December 8, 2011

Jaboticaba Jelly No. 2



Remember guys when I made my first lot of jaboticaba jelly.   I certainly didn't have a problem with the jelling, that's for sure.  Also, Pa and Mitch thought it was too sweet.  The fruit was definitely ripe.  They are a funny thing the jaboticaba fruit.  If you recall, they can be green as green and appear to have ages to go before they ripen.  One week later, they are full, big, purple as purple can be and I was scratching my head wondering when the hell did that happen.  A few days later, and they've fallen off tree or left fermenting on the tree or the birds have helped themselves to the lot.   Bottom line, there isn't much time once the fruit has ripened.  You need to be prepared and you need to be on time.

Next time I think I'll make a batch a little earlier, if I can read the blessed things correctly, and see if that makes a difference.  Just to see how it goes.  Otherwise, I'm pretty happy with my second batch.  The first jell I made was way too firm.  Almost like a jelled lolly.  I don't want that.  A proper jelly should spread nicely and break up easily.  Mitch suggested to take out the added pectin stock that I added to the first batch.  You also recommended I reduce the sugar to 60%, didn't you Mitch.  That was a good thing.

Follow the method exactly as for the first jaboticaba jelly.  The measurements for the second batch were:

2.200mls jaboticaba juice
1340 gm castor sugar (60% ratio to the juice)

The only other thing I would add to the first recipe is; boil till you hear and see the mixture 'plopping heavily' and lift the wooden spoon high above the mixture to allow some of the jelly to drip.  If it's almost set, the last couple of drips on the spoon should be thick and not falling into the mixture.  Your wooden spoon is a good way to read the readiness of the jelly.  Also, run your finger down the back of the spoon to see how well the jelly separates and has jelled.  I find this so much easier than doing the "sample on a saucer", that all the books seem to recommend.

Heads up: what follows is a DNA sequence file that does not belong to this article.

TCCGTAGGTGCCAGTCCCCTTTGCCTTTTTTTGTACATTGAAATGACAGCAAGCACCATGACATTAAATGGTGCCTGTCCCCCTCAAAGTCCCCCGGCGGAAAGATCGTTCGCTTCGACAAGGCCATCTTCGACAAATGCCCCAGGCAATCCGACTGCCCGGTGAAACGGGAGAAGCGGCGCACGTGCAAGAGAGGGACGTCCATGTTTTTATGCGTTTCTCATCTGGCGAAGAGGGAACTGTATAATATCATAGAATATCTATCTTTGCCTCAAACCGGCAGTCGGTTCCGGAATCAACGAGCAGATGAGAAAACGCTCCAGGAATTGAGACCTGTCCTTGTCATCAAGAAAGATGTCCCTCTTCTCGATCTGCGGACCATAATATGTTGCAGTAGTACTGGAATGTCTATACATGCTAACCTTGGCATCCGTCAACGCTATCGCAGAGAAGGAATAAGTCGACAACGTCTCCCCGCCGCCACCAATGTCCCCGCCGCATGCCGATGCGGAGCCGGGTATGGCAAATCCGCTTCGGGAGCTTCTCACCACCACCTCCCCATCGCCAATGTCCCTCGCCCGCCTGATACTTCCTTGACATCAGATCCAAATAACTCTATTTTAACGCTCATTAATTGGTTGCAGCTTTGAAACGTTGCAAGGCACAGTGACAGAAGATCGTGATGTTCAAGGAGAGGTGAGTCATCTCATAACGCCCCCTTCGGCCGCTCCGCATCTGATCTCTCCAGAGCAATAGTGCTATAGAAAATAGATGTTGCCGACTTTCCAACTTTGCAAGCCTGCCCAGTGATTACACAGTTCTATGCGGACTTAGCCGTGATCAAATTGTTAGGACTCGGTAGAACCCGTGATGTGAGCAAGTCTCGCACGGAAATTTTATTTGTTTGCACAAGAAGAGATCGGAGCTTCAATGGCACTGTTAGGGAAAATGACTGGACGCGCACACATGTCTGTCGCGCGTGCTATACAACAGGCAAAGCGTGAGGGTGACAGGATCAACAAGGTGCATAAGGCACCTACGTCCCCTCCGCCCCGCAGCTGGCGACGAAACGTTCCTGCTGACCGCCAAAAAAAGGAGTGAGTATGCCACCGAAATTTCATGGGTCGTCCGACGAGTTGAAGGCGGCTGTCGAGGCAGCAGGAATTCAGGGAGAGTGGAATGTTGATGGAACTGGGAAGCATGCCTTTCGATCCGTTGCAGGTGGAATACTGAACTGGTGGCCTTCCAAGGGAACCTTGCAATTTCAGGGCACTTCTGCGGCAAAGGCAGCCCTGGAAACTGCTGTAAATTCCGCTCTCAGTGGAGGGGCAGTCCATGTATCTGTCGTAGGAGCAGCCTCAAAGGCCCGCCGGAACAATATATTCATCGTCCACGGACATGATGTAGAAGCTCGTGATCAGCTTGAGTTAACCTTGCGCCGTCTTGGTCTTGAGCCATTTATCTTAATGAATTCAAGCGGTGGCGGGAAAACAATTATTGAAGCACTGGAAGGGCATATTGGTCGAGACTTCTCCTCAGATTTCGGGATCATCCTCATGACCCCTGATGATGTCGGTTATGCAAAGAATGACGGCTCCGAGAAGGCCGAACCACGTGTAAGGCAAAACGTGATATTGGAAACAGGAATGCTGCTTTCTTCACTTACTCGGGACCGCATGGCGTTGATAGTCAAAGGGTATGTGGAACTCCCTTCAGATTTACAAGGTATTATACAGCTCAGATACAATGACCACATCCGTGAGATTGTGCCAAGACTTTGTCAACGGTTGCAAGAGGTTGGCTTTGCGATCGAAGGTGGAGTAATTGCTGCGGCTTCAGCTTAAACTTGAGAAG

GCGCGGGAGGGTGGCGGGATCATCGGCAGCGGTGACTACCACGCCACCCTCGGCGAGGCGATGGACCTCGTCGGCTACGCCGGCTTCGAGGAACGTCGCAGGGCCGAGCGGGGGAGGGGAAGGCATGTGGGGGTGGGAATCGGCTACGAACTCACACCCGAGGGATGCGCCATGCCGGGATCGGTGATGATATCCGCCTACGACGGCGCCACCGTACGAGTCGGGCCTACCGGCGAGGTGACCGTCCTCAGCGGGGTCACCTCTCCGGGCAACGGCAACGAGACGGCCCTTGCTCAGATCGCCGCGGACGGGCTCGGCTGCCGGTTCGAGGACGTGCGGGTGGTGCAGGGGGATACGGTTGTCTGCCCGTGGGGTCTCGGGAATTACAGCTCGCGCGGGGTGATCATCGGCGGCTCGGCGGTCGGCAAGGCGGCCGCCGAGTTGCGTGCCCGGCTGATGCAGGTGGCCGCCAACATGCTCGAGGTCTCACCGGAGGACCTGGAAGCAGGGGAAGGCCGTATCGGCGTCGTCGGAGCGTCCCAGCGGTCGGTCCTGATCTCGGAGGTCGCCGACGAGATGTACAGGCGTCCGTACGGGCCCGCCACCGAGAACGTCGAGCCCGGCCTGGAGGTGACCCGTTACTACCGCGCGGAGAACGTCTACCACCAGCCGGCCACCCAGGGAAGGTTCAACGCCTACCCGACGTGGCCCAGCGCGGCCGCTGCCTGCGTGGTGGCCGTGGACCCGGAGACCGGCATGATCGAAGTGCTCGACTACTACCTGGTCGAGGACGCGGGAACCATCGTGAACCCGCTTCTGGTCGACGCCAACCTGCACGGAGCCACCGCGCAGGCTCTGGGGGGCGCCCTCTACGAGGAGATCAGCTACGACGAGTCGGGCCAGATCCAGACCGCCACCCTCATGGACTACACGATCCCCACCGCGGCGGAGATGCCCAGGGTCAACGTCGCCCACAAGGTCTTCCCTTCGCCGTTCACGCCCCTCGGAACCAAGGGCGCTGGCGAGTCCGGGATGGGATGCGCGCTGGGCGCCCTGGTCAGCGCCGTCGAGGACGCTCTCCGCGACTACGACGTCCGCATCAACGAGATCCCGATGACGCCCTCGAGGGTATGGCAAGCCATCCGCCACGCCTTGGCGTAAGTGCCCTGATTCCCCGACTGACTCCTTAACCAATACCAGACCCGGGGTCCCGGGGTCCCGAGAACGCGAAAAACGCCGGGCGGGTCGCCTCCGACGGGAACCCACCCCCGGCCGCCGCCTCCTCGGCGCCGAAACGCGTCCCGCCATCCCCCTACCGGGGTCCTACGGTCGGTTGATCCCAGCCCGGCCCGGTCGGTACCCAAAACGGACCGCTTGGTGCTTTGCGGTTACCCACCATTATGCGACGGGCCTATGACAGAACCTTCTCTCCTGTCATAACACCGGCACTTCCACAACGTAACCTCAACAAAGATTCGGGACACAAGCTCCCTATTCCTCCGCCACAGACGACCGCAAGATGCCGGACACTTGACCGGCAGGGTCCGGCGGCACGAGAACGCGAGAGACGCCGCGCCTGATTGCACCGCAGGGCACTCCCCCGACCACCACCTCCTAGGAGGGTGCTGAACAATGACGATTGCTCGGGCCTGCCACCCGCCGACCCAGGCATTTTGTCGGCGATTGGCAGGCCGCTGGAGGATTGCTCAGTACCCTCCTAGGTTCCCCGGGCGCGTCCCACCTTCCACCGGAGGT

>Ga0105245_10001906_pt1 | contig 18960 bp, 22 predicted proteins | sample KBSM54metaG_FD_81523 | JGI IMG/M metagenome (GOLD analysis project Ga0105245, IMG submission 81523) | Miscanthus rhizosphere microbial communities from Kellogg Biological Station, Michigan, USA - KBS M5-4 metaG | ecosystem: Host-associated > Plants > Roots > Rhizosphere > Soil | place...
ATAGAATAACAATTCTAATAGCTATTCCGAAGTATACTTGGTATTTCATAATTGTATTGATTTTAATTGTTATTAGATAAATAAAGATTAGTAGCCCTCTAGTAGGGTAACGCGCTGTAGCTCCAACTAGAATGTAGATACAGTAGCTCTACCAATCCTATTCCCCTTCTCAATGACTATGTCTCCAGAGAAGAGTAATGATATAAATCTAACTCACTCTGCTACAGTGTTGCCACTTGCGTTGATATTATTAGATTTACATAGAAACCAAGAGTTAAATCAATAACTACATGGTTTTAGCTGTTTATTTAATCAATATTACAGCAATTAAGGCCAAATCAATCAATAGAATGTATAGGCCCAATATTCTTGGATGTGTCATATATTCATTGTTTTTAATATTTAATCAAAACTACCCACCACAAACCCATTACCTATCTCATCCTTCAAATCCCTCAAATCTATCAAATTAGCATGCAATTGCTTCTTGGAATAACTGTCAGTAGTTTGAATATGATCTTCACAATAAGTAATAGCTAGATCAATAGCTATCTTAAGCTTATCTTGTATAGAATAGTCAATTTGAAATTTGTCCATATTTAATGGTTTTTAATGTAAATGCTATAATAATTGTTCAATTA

Don't hesitate to remove your boiling jelly if it looks like it will spill over the sides of the pot; it will!  Remove from heat; allow the mixture to drop; place back on heat and keep boiling.  That's the thing with jell.  It needs to be watched and you absolutely must not have a lot in the pan to begin with.   That's why I had to make my jelly in two batches.  This pot is perfect for a roughly two litre quantity.  Anymore and I'd be in trouble.  The picture above is not far from jelling point and I am using the rapid boil method. 


Oh just one more thing.  This fruit appears to be really quite acidic.  It really is rather like a grape and they sure can be acidic.  Perhaps next time only a little bit of lemon or lime juice needs to be added, if at all, and the apples I added with the jaboticaba fruit could also be reduced or even eliminated.  Anyhow it all needs to be played with till I reach the perfect texture and taste.  I must consider these things next year.

Oh and another.  Philomena and Romano came over and collected half a bucket of fermenting fruit underneath the tree.  Remember.  Mano distilled it with 'his recipe' and made almost a litre of jaboticaba grappa.  Gotta love our Romano.  Wasn't it amazing!  So clean on the palate.  I could of drunk the bottle and I never feel that way about Romano's normal grappa.   Next year, we must lay out a tarp underneath the tree to collect any fallen fruit.  Hopefully we'll have buckets of the fruit so our darling Mano can merrily distill heaps of the stuff.



Anyhow, I know you'll be proud of me Mitch.  I was cleaning up and found this scribble on some paper.  I almost threw it out.  You roused on me telling me to update and record exactly what I did when I made the better batch.  So here it is my boy.  Not to mention, it'll be easier for me next time round.

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